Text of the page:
11. No Songs Shall Break Our Gloom Today. [Good Friday] Julian, p. 808.

  12. Now, My Soul Rehearse The Story. [Christ Feeding the Multitude] From Altar Songs, 1867. Julian, p. 1559.

  13. O Blessed Trinity, included in Hymns For Use During 1887 The Year of the Jubilee of Queen Victoria.

  14. O Joyful Light of God Most High [Evensong.] Translation of an anonymous Greek hymn before the 4th century, which was sung at the Lighting of the Lamps, and known as "The Candlelight Hymn." Julian, p. 894.

  15. O Ye, Who Search For Jesus, Raise. [The Transfiguration.] Translation of the cento Quicumque Christum quaeritis [Epiphany] by Prudentius, the 12 and last poem of his Cathemerinon, 5th Century. Though one of the finest poems of Prudentius. Julian, p. 946.

  16. To Thee, O Lord, our hearts we raise. [Harvest.] One of six hymns at the end of St. Raphael's, Bristol, Hymns for the Service of the Church, 1864, #202. The note is for the next hymn, #203 The Church of God Lifts Up Her Voice. Julian, p. 1180. This hymn was included in Hymns For Use During 1887 The Year of the Jubilee of Queen Victoria.

  17. Within The Temple's Hallowed Courts. [B. V. M.] From Altar Songs, 1867. Julian, p. 1559.

Dr. Julian also listed the following songs that are in Common Use: -

1. God Cometh, Let The Heart Prepare ("Judgment At The Door") Advent/Second Advent. In his A Vision of All Saints, &c, 1871.

2. Holy, holy, holy, to Thee our vows we pay. Holy Communion. Published in his Altar Songs, 1867, in 6 stanzas of 6 lines, and headed "Eucharistic Processional for Dedication Feast." In the S. P. C. K. Church Hymns, 1871, and others in an abridged form.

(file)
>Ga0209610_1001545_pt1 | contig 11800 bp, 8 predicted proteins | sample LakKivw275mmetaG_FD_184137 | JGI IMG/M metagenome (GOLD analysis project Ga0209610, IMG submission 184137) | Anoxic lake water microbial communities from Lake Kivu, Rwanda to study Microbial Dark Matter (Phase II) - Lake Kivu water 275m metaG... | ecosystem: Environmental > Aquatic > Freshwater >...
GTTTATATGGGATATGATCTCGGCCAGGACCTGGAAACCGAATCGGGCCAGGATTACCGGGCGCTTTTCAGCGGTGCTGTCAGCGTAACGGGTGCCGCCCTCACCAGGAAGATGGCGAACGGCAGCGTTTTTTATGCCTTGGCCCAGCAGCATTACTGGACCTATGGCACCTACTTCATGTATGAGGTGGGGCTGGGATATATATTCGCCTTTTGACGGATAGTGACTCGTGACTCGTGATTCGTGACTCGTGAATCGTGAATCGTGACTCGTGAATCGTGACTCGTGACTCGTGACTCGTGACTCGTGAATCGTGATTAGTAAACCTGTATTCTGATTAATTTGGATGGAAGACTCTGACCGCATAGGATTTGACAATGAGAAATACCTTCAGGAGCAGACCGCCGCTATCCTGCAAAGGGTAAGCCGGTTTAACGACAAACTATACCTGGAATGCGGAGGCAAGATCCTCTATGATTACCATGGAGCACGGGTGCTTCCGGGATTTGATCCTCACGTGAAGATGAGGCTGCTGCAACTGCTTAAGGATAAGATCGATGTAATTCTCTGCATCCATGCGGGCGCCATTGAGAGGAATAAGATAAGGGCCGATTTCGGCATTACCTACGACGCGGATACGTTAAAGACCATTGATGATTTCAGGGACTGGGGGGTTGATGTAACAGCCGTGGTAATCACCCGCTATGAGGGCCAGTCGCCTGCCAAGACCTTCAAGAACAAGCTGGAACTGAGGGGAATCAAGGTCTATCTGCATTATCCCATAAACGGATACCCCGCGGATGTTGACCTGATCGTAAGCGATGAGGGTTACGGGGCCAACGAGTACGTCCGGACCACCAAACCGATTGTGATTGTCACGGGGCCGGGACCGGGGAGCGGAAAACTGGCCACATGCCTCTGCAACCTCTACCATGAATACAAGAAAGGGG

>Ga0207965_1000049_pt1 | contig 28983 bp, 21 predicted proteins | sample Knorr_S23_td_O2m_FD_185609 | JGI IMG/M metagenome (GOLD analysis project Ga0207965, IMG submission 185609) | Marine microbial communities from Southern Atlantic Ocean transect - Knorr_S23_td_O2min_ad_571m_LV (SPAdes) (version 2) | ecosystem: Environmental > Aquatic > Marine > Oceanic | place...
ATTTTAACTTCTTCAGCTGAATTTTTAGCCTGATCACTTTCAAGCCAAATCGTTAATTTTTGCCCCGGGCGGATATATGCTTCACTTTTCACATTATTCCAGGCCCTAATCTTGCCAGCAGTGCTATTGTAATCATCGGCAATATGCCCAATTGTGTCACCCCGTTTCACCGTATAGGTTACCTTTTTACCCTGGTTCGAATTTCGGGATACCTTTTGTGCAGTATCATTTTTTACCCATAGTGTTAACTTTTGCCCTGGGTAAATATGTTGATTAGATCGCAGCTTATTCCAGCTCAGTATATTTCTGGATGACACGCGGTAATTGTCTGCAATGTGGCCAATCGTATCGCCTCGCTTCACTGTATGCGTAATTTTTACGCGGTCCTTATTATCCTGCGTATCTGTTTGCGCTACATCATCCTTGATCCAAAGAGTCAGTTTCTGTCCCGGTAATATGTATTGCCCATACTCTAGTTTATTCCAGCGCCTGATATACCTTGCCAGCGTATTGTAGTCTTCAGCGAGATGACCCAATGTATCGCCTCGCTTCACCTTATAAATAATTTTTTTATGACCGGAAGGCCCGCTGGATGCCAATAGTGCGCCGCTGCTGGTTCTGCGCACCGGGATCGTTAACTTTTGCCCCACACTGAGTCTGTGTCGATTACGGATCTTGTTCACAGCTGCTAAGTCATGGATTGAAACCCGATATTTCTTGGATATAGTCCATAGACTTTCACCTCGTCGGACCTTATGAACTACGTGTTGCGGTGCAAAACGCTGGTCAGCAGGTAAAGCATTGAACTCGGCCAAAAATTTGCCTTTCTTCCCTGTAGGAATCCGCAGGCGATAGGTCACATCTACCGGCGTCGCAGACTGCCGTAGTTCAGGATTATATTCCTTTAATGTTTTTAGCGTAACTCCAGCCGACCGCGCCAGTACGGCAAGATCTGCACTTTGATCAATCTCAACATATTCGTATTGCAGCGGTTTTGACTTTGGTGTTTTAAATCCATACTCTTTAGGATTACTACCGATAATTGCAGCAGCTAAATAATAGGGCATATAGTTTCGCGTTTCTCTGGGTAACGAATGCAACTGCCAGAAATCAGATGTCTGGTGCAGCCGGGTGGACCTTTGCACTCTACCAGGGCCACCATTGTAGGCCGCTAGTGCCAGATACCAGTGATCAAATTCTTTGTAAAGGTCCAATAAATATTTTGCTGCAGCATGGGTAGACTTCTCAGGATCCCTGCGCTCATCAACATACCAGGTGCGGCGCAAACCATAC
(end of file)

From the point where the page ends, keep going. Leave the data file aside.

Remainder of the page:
3. How Long, O Lord, How Long, We Ask. Second Advent. Appeared in the Appendix to the S. P. C. K. Psalms & Hymns, 1869, and repeated in several collections.

4. In our work and in our play. Children's Hymn. Published in his Hymns and Carols for Children, 1869, and is largely adopted in children's hymn-books, as Mrs. Brock's Children's Hymn Book, 1881, and others. Also in the S. P. C. K. Church Hymns, 1871.

5. In the hollow of Thine hand. For Fair Weather. Appeared in the People's Hymnal, 1867, and repeated in several others.

6. Joy Fills Our Inmost Hearts Today!. Christmas. Printed in the Church Times, and then on a Fly-Sheet by G. J. Palmer, as the third of Four Joyful Hymns for Christmas, circa 1865. It is in the S. P. C. K. Church Hymns, 1871, and other hymnals. It is also one of Mr. Dix's Christmas Customs & Christmas Carols, N.D., and Hymns and Carols for Children, 1869.

7. Lift up your songs, ye thankful. St. Ambrose. Contributed to the People's Hymnal, 1867.

8. Now in numbers softly flowing. St. Cecilia. Contributed to the People's Hymnal, 1867.

9. Now, our Father, we adore Thee. Praise to the Father. Appeared in the Appendix to the S. P. C. K. Psalms & Hymns, 1869.

10. O Christ, Thou Son of Mary. St. Crispin. First printed in the Union Review, Sept., 1866, and thence into the People's Hymnal, 1887.

11. O Cross which only canst allay. Glorying and Trusting in the Cross. Published in the People's Hymnal, 1867.

12. O Thou the Eternal Son of God. Good Friday. Appeared in Lyra Messianica, 1864; the author's Hymns and Carols for Children, 1869; the S. P. C. K. Church Hymns, 1871, &c.

13. On the waters dark and drear. For use at Sea. Published in Hymns for Public Worship, &c. (St. Raphael's, Bristol), 1861; the S. P. C. K. Church Hymns, 1871, &c.

14. Only one prayer to-day. Ash-Wednesday. Contributed to the People's Hymnal, 1867.

15. Sitting at receipt of custom. St. Matthew. Appeared in the People's Hymnal, 1867.

16. The Cross is on thy brow. Confirmation. In the 1869 Appendix to the S. P. C. K. Psalms & Hymns.

17. The stars above our head. Work and Humility. In the 1869 Appendix to the S. P. C. K. Psalms & Hymns.

18. When the shades of night are falling. Evening Hymn to the Good Shepherd. In the author's Seekers of a City, &c. [1878].

Dr. Julian writes that most of Mr. Dix's best-known hymns, and also some of those named above, are in Common Use in America and other English-speaking countries. In Great Britain and America from 30 to 40 are in Common Use. His total number of poems and hymns is over 200.

Christmas hymns in Four Joyful Hymns for Christmas Tide (1865):

  1. Today Let Heaven And Earth In Prophecy Rejoice

  2. Begins the Unbeginning, Good News To-Day Is Heard

  3. Joy Fills Our Inmost Hearts Today, The Royal Child Is Born!

  4. The Manger Throne / Like Silver Lamps In A Distant Shrine